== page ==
see my EE Article how to P2V to Hyper-V

Original Equipment Manufacturers (OEM) versions

Note: Physical-to-virtual hard drive migration of a Windows installation is a valid function for customers with Software Assurance and full retail copies of Windows XP, Windows Vista, and Windows 7. Software Assurance provides users valuable benefits—please contact Microsoft Corporation for further information. Windows XP, Windows Vista and Windows 7 installed by Original Equipment Manufacturers (OEM) using OEM versions of these products may not be transferred to a virtual hard drive in accordance with Microsoft licensing terms.


1. You will need to break the mirror first.

2. OEM licenses, technically breach the license agreement if moved, and may break activation.

3. REMOVE ALL HP software and drivers before you start the P2V.
crcsupportAuthor Commented:
I still can't get answers by calling Microsoft and HP support.
First, I talked to two HP reps, their official response was, they don't support P2V conversion and if you have to, license activatation issue with OEM is upon Microsoft side.

Second, I called Microsoft activation support, the rep seems not familiar with licensing issue with VM. But what he says is, just give the installation ID on activation screen to him and he will activate it. I explained the oem to different hardware activation, he put me to hold and spoke to his supervisor, his answer was the same. He seems very sure he can just reactivate.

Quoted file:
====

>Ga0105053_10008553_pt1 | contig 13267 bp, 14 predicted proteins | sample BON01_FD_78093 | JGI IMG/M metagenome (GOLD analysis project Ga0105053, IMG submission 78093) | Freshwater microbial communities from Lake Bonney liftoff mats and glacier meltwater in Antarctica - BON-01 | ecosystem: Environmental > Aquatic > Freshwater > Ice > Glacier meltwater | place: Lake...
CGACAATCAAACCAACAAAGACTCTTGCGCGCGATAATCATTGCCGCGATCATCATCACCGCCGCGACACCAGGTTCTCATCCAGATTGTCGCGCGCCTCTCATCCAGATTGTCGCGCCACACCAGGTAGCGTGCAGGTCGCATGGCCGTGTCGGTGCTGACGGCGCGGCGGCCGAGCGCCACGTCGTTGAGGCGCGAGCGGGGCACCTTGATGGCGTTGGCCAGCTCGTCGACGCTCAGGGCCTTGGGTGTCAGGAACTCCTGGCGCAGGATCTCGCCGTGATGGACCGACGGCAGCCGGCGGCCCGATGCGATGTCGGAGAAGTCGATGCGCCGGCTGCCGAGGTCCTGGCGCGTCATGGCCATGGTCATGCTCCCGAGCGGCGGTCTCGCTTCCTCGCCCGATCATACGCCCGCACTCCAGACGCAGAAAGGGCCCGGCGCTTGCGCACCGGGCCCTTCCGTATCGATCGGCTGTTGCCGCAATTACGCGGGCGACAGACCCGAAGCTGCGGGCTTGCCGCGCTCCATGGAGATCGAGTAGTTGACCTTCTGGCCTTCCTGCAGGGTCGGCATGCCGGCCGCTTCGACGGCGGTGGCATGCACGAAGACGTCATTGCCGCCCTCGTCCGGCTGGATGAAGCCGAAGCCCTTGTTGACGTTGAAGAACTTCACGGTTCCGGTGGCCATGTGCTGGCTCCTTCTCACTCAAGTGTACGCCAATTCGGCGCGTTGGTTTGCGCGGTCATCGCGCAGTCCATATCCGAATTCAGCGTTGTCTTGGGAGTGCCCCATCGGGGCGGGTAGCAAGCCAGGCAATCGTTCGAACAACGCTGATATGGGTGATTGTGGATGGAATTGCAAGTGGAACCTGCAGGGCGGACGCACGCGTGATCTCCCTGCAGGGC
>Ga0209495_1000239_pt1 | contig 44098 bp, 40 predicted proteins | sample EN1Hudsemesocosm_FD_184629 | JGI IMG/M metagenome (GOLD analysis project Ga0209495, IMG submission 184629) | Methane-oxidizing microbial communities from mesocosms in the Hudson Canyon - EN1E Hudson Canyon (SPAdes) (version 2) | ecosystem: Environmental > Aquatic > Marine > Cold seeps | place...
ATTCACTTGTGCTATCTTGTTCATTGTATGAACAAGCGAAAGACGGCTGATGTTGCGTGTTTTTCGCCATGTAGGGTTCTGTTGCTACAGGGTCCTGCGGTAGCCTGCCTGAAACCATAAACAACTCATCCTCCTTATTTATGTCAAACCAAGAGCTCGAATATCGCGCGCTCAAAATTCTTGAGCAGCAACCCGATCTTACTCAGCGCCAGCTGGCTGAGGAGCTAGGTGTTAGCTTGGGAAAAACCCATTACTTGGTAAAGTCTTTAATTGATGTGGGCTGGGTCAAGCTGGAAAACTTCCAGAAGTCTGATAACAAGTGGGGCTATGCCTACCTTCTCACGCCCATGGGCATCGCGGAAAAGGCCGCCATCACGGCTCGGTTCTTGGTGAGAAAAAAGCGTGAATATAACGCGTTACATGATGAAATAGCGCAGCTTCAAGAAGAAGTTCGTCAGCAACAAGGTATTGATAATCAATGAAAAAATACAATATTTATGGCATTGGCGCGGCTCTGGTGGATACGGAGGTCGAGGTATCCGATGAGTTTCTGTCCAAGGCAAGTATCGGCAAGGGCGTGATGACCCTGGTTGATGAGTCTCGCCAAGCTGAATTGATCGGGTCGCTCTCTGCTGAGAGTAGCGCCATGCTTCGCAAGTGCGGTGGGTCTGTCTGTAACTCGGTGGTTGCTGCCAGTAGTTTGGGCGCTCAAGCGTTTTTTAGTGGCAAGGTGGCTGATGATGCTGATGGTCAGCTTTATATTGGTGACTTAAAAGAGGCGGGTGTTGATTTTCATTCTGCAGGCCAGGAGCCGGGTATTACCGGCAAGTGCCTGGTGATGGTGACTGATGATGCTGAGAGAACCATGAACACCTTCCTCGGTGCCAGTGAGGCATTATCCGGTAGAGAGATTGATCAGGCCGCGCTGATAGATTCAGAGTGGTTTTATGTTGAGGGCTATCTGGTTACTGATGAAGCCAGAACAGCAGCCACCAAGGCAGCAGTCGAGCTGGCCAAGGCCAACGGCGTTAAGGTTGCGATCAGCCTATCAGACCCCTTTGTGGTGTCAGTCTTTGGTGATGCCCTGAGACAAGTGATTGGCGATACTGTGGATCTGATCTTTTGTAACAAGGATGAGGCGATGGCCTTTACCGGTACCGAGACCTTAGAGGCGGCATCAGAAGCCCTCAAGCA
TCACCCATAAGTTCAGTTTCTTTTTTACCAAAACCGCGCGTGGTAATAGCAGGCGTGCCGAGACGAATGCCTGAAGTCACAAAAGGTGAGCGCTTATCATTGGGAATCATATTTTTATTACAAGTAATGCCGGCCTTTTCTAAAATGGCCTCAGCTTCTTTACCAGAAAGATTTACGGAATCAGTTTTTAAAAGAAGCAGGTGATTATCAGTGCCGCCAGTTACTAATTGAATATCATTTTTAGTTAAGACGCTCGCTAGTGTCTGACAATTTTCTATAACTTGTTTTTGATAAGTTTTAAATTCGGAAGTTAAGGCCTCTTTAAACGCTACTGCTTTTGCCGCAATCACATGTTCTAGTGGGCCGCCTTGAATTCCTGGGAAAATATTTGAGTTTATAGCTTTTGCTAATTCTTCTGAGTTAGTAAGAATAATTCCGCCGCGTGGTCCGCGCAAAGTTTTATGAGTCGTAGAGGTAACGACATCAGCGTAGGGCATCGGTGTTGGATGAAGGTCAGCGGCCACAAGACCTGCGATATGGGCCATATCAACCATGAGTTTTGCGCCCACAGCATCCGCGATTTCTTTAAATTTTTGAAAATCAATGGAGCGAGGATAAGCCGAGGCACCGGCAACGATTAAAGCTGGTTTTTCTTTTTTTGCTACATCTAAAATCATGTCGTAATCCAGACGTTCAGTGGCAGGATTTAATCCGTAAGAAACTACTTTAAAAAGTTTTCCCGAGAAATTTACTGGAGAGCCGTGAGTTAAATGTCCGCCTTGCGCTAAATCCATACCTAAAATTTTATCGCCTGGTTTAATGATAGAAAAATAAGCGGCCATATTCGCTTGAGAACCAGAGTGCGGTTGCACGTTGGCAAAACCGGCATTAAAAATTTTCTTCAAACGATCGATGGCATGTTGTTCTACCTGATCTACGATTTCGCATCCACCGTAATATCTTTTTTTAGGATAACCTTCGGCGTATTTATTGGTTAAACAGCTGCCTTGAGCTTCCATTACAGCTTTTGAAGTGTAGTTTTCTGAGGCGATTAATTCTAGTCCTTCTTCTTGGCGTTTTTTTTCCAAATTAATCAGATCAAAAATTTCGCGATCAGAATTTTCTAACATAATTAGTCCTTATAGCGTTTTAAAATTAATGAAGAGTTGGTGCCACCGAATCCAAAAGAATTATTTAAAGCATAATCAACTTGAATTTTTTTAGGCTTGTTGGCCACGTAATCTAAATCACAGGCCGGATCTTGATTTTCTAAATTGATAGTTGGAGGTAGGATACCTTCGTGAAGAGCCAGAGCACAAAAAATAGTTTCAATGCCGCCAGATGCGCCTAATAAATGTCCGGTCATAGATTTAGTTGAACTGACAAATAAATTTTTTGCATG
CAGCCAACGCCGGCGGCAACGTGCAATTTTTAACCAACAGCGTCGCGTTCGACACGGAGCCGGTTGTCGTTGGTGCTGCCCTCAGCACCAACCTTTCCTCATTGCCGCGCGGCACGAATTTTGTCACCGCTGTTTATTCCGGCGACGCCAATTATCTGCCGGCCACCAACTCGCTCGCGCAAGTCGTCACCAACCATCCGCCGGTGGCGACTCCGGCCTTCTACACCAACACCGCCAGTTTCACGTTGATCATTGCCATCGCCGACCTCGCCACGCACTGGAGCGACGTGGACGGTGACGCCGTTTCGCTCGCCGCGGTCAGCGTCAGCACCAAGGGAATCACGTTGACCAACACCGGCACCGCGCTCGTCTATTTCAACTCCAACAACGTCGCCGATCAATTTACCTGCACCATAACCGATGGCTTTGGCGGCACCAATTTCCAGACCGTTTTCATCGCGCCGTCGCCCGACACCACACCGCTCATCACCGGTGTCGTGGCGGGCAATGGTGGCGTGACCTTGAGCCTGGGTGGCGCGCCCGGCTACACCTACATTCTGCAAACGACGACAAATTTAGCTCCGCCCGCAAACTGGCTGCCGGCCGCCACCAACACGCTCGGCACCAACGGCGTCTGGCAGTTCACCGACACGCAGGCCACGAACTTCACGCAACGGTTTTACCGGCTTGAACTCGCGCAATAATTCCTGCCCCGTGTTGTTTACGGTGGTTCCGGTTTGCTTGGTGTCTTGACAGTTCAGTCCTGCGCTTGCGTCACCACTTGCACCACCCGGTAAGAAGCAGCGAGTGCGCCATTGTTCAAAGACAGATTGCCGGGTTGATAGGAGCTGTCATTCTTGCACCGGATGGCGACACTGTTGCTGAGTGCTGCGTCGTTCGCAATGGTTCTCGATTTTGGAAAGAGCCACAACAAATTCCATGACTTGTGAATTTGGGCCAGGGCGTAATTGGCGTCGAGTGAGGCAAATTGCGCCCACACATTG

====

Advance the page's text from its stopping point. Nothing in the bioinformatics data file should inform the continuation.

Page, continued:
There are two many different answers, it was like a cup cake to reactivate by calling Microsoft or some folks couldn't, so reinstalled VL license.

I can upgrade the OEM license to VL before I convert, but it may give lots of break on applications if patches I installed are wiped out. If I upgrade OEM to VL, do I have to reinstall all patches?
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Andrew Hancock (VMware vExpert / EE MVE^2)VMware and Virtualization ConsultantCommented:
Sometimes you can just call Microsoft, and they will re-activate! but they do not have to!

Depends on the Country of Origin, because Microsoft lost the OEM case in Europe!

So OEM rules does not apply in Europe!
crcsupportAuthor Commented:
You mean US.
Andrew Hancock (VMware vExpert / EE MVE^2)VMware and Virtualization ConsultantCommented:
Call them after the P2V, "if it does require re-activation!"

we've known, some P2V with OEM, just work with  no issues!
Here's the long and short of it,if the OEM license is from HP,it's keyed to their BIOS and will not activate on non HP hardware(which is what a VM is).

Same for Dell,same for IBM.

As for bad sectors,the hard disk automatically does something called sector sparing,which means that bad sectors are redirected to a known good spare sectors.
You should be OK when doing the conversion as these should be skipped.
You could do a chkdsk using a sector recovery switch and it might remark them as usable.
A lot of times in a HW RAID situation a sector will be flagged as bad if it gets no response in 7 seconds .
On desktop drives ,that timeout is upped to about 30.